Supporting The Progression To Big School

Supporting The Progression To Big School

With Graduation done and dusted, you and your child may be nervous about the transition into Big School. Here are five tips to support your child with this significant milestone and set them up for success. 

  1. Transparency and open communication. 
  2. Validate your child's feelings and provide them with a safe space to express and regulate their emotions. 
  3. Encourage independence. 
  4. Being completely connected with your child's learning. 
  5. Meet your child's teacher and role model positive relationships.
2023 Papilio Artarmon 13 LITERACY EDUCATOR

More ways to support your child's progression to big school

Transparency and communication about change can often support your child with feeling a sense of ease when transitioning into such a new world. Some changes you might see worth discussing could be transportation changes, which may go from car drop off to bus drop off. Other changes include the sound and purpose of the bell or knowing where to locate the bathroom during recess and lunchtime.

As adults, we can remember how overwhelming it may have been to change workplaces. Moving to an unfamiliar space is a vast process, and having a safe space to share our emotions throughout the journey allows for an opportunity to discuss feelings to be heard or create solutions. In turn, there is an opportunity to build resilience and adapt to change, an ongoing factor in our everyday life, including the transition to Big School.

Encouraging your child to perform and assist with some self-help tasks, such as putting their shoes on, carrying their bag, washing their hands, and labelling their belongings, can make the transition to school much smoother. These activities can boost your child's confidence and promote a sense of capability. A consistent routine is key for them to gain a sense of control and independence.

Staying informed about your child's day can provide talking points for conversations. You may discuss the learning experiences with them, ask about their peers, and view the Storypark updates sent by your Lifelong Learning Centre. You can reinforce some key concepts and support their learning by revisiting these educational experiences with your child, which can foster conversations about their day at big school and support recollection of information.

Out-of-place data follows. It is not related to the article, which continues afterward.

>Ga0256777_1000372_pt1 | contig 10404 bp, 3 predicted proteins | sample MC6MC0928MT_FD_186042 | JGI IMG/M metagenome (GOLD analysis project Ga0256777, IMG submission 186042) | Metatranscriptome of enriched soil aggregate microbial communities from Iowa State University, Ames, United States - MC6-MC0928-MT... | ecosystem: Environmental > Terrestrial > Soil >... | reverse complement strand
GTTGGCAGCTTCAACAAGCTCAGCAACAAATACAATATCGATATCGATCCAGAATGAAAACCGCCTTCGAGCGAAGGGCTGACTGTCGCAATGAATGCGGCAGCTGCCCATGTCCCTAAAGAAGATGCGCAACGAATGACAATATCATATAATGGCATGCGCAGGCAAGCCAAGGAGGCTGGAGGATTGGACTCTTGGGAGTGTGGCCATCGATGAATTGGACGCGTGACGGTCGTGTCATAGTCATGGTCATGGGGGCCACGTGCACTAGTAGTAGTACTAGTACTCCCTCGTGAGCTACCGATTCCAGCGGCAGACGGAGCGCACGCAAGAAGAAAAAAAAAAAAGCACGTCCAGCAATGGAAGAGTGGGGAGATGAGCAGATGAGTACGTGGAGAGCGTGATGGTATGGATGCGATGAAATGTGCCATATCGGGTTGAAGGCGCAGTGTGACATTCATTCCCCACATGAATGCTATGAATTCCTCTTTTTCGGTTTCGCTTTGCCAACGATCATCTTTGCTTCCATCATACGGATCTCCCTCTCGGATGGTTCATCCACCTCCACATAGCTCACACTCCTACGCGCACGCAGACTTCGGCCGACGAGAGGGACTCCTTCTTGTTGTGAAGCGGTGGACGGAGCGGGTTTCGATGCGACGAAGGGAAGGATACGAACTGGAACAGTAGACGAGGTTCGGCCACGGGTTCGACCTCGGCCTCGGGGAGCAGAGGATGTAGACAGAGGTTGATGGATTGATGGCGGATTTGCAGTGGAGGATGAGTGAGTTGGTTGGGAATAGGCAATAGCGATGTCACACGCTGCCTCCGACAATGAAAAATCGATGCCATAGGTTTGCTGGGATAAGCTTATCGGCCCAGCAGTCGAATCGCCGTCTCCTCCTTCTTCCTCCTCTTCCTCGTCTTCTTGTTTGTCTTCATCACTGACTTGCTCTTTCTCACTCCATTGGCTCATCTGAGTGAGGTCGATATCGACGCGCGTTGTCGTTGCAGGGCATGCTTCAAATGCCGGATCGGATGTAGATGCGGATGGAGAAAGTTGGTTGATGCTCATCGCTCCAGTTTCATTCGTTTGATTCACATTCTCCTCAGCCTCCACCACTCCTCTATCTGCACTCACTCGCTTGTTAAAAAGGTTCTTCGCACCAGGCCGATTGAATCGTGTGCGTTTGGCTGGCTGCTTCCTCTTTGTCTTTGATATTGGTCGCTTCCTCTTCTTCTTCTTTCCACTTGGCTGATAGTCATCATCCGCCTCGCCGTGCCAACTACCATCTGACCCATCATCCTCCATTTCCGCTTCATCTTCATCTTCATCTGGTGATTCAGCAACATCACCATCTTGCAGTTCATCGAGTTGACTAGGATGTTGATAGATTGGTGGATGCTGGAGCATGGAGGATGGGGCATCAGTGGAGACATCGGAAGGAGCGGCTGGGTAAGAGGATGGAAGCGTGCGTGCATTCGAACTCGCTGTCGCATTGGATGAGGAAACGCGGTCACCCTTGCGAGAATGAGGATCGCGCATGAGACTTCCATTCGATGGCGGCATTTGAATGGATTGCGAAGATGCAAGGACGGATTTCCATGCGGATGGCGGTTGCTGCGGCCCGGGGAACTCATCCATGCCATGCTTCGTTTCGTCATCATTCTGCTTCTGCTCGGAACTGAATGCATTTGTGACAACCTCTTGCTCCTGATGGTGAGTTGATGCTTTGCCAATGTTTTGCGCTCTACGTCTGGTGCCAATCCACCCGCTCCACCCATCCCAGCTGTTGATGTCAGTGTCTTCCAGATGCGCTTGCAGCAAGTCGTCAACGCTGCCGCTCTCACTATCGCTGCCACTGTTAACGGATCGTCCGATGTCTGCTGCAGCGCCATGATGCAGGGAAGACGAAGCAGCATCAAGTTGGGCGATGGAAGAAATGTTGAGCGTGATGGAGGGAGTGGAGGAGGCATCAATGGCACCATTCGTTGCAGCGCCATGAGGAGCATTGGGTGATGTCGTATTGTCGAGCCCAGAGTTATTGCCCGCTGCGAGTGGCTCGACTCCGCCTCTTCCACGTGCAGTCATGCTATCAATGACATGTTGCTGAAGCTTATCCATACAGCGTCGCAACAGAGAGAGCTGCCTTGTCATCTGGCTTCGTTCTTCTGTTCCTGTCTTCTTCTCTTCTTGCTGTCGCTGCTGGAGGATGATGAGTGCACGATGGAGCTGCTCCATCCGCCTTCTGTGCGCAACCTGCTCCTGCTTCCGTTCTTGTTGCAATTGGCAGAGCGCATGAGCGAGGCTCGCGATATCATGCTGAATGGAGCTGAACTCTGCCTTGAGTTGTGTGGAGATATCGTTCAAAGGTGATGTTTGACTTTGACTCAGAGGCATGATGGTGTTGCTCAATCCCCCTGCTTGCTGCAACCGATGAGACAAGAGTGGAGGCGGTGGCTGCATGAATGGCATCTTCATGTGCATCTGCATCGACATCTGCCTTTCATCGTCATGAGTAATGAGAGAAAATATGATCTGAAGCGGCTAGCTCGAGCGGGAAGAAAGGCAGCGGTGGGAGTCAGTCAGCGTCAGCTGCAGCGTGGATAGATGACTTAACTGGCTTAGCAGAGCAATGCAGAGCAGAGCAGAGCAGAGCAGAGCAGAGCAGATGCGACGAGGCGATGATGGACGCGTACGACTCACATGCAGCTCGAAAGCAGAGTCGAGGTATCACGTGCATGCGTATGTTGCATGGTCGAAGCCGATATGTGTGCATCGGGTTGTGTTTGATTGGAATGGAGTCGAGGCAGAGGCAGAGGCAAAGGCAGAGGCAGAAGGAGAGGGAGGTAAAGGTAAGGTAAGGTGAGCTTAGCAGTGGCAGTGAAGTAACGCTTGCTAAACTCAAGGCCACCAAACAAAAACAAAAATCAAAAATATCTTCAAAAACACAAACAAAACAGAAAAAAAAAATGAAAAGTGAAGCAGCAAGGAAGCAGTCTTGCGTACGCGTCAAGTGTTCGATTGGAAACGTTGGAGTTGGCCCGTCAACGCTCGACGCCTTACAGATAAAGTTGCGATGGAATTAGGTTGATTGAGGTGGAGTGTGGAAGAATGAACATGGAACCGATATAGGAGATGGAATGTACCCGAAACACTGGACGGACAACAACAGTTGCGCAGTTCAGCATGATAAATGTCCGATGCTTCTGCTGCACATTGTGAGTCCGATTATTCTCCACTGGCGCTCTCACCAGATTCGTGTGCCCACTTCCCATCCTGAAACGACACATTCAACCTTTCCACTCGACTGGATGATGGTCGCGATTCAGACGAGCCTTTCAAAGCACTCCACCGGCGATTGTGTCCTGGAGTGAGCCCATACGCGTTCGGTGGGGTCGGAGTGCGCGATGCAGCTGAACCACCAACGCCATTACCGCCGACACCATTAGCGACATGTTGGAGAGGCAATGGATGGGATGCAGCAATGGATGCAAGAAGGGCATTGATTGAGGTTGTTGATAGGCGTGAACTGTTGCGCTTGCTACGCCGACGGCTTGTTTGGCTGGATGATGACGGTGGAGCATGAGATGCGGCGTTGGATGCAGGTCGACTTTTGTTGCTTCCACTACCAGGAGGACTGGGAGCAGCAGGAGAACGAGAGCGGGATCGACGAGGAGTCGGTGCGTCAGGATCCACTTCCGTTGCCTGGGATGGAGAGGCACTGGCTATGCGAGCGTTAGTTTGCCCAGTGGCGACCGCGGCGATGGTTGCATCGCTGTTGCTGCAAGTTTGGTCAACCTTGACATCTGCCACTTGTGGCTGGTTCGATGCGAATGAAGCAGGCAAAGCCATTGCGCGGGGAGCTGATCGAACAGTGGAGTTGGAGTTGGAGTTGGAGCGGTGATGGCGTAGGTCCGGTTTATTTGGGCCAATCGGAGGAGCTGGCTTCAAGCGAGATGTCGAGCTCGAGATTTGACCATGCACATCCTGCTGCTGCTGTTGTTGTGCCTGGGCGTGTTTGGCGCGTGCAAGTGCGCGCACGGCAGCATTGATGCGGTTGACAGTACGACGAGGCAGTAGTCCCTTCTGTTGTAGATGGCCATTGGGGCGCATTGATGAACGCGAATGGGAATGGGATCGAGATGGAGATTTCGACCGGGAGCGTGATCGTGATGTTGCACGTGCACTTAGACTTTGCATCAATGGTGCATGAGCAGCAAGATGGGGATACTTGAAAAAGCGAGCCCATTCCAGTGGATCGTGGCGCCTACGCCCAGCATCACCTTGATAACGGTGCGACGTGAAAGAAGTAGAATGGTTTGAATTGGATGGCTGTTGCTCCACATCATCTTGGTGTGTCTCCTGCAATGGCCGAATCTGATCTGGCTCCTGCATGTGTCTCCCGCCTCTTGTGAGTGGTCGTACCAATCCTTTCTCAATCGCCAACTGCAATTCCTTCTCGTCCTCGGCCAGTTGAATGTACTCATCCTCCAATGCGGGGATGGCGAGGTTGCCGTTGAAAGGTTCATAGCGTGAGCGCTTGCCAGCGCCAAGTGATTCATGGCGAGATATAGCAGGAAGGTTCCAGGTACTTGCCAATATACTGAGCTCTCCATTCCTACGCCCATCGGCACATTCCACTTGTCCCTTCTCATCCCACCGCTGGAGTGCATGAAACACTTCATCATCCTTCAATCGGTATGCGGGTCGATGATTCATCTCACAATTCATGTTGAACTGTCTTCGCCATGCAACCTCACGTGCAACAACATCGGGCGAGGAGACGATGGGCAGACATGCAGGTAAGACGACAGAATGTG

Meeting your child's teacher before the transition can support your child in feeling a sense of belonging when they see positive relationships being role-modelled. Not only will this benefit your child's transition, but it could also ease your nerves as a parent!

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Schemas In Action

Healthy Beginnings

Babies aged 0-1 years

Your baby will start their lifelong learning journey in a safe, nurturing environment. Educators will:

  • Develop strong, positive bonds;
  • Encourage confidence to explore new surroundings;
  • Spark curiosity through sensory experiences; and
  • Establish helpful routines that support health and wellbeing.
Toddlers | Child Care for Children Aged 1-3 Years | Early Experiences

Early Experiences

Toddlers aged 1-3 years

Your toddler will enjoy an exciting environment in which to explore and experiment as their confidence and social skills emerge. Educators will:

  • Introduce literacy and numeracy through learning games;
  • Support self expression through language skills; and 
  • Develop social and friendship skills in group settings.
Moving up to the Big Room

School Readiness

Children aged 3-5 years

Your child will be given the very best start before they begin Primary School where they will delve into enquiry based project work, and literacy and numeracy programs. Educators will:

  • Guide self-awareness, self-help skills and socialisation;
  • Investigate literacy, mathematics, science, technology and the arts;
  • Stimulate creativity, deeper thinking and problem solving; and
  • Prepare children for classroom environments through play-based preschool and kindergarten programs.